Just like people, some horses have a high metabolism and can eat more food without becoming overweight. Therefore, it is important to tailor each horse's feeding program to meet his individual needs, according to the results of a recent study by a team of Icelandic researchers.
The researchers compared the ability of two breeds--Icelandic horses and Standardbreds--to digest and use nutrients from two types of grass haylage--which is hay that has been fermented as silage. They found that the Standardbreds required more feed and better hay quality to maintain weight than the Icelandic horses, and that the Icelandic horses were able to get nutrients from poorer quality sources.
According to Carey A. Williams, PhD, equine extension specialist at Rutgers University in New Jersey, the findings of the study emphasize the need for every horse to have an individualized hay feeding program to ensure they maintain a proper body weight.
"Some barns try to feed a cookie-cutter feeding program," Williams said. "Different breeds metabolize food differently, which is the biggest reason why horses need to be fed as individuals. More fibrous or poorer quality hays might not be appropriate to feed a Thoroughbred or Standardbred, but might actually be more appropriate for other breeds."
"Horses will eat between 1.5% and 3.5% of their body weight in dry matter-feed without water," she continued. "Some of the more obese horses will consume more than they should. I always recommend starting off feeding 2% of their body weight and then, based on the horse's body condition, adjust the feeding program as needed about a month into it." Always start adjusting the forage first, she added.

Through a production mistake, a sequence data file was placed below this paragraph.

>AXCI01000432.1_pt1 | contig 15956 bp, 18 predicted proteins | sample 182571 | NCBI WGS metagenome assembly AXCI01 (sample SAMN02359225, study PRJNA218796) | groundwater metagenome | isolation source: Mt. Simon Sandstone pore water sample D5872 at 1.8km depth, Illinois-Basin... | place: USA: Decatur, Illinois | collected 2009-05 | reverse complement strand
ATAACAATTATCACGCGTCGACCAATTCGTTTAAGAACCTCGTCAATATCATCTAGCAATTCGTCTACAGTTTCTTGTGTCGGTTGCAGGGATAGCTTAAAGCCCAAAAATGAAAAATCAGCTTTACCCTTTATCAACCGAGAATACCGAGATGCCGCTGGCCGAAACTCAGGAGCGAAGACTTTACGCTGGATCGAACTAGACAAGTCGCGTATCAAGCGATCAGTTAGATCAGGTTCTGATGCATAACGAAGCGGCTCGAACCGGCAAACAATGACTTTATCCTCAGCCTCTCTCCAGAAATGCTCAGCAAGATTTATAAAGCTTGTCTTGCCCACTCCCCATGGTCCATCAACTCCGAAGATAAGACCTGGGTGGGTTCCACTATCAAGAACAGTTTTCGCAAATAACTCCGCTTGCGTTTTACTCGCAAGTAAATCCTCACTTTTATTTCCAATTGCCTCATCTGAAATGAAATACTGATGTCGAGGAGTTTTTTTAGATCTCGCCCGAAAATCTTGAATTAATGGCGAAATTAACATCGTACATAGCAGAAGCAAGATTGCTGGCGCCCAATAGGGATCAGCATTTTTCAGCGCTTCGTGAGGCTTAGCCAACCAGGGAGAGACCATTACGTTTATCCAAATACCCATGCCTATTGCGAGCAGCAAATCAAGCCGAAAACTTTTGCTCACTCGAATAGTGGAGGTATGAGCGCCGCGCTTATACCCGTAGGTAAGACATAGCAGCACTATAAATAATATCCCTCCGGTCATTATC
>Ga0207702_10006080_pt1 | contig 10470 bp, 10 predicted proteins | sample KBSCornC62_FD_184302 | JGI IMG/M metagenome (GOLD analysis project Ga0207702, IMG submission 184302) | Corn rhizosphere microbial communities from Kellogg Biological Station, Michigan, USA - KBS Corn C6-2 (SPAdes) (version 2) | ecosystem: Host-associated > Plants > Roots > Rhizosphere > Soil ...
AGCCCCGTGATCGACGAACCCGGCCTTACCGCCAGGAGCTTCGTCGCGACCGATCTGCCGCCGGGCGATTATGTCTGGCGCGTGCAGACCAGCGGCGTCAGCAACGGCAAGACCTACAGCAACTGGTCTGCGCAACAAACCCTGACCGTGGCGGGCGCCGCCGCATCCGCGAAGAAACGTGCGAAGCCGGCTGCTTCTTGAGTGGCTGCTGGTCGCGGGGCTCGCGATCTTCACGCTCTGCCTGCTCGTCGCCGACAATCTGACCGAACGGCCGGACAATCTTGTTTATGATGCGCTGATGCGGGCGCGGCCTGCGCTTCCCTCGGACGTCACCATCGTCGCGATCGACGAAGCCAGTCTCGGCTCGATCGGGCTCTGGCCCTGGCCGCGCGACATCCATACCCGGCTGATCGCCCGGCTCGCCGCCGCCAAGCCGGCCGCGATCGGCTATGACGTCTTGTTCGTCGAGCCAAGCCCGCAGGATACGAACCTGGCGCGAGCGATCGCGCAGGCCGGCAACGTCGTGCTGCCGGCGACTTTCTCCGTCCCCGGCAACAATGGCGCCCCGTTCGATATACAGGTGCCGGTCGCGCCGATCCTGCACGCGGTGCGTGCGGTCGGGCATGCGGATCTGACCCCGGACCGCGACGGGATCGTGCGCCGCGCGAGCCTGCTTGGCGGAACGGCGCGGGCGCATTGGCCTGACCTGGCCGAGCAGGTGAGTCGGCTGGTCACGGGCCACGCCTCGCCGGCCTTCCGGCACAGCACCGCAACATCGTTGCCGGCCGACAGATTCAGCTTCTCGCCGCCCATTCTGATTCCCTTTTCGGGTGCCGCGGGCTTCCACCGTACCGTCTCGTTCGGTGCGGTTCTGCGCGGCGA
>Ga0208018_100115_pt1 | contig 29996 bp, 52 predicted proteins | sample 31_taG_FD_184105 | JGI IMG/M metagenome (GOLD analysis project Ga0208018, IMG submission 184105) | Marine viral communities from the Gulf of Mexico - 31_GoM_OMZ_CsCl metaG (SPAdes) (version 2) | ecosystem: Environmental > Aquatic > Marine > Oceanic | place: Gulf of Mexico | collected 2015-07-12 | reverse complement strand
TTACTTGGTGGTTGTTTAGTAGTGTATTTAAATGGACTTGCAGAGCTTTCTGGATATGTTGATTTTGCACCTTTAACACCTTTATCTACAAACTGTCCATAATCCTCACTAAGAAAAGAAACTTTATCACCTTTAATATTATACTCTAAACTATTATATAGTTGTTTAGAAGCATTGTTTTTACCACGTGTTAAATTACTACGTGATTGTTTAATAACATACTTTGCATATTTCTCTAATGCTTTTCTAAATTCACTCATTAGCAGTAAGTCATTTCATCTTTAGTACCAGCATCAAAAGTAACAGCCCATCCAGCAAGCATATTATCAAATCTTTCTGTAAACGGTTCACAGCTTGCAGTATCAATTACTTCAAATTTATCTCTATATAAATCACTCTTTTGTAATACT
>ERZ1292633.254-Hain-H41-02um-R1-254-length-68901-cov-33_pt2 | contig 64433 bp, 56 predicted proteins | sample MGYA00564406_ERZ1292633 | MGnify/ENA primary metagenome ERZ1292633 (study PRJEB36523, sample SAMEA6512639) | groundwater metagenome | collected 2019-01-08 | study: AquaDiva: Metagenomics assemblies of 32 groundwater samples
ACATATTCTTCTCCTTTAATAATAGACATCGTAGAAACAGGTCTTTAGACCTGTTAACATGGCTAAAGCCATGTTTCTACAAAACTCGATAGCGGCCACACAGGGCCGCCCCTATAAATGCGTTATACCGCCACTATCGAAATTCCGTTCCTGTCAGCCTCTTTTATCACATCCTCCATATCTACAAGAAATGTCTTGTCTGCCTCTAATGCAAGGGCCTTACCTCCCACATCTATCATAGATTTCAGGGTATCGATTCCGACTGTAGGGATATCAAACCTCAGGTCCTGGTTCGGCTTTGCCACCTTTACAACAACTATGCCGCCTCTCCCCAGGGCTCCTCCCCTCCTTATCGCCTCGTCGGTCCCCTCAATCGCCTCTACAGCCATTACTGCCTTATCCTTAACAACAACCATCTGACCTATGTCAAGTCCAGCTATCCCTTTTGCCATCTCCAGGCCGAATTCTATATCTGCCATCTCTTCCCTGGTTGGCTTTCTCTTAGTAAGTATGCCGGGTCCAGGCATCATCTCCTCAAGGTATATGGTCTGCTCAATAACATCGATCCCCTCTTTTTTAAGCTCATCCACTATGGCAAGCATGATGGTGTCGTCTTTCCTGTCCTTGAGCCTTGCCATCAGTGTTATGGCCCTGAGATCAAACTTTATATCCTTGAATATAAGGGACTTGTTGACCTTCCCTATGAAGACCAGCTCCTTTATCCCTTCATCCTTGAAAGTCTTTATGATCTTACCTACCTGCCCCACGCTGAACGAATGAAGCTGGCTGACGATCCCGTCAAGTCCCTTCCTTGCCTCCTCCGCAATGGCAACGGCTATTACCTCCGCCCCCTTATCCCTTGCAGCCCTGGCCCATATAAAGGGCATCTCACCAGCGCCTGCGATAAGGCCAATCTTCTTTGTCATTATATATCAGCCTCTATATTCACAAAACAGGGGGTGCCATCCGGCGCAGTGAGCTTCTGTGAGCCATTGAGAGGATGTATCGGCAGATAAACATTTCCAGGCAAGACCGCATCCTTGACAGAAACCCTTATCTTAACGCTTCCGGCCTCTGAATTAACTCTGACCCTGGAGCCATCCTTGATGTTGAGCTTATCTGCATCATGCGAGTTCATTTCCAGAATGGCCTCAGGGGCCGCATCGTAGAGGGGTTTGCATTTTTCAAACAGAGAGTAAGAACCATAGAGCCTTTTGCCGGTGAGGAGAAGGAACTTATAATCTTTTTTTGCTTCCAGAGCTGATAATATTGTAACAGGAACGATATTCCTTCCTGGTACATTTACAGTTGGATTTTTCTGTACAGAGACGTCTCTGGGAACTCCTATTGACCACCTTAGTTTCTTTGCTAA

Although some horses might need supplementation, Williams said this is not always the case. "I am a firm believer that if you have good quality hay, you will not need anything else. However, if your horse is exercising he might need additional energy. I like diets that include more fat to be more energy dense, especially for the intensely exercising horse. This way you will not need as much grain to supply the same amount of energy."
The study, "Comparison of grass haylage digestibility and metabolic plasma profile in Icelandic and Standardbred horses," was published in August online ahead of print in Journal of Animal Physiology and Animal Nutrition.
The abstract is available on PubMed.
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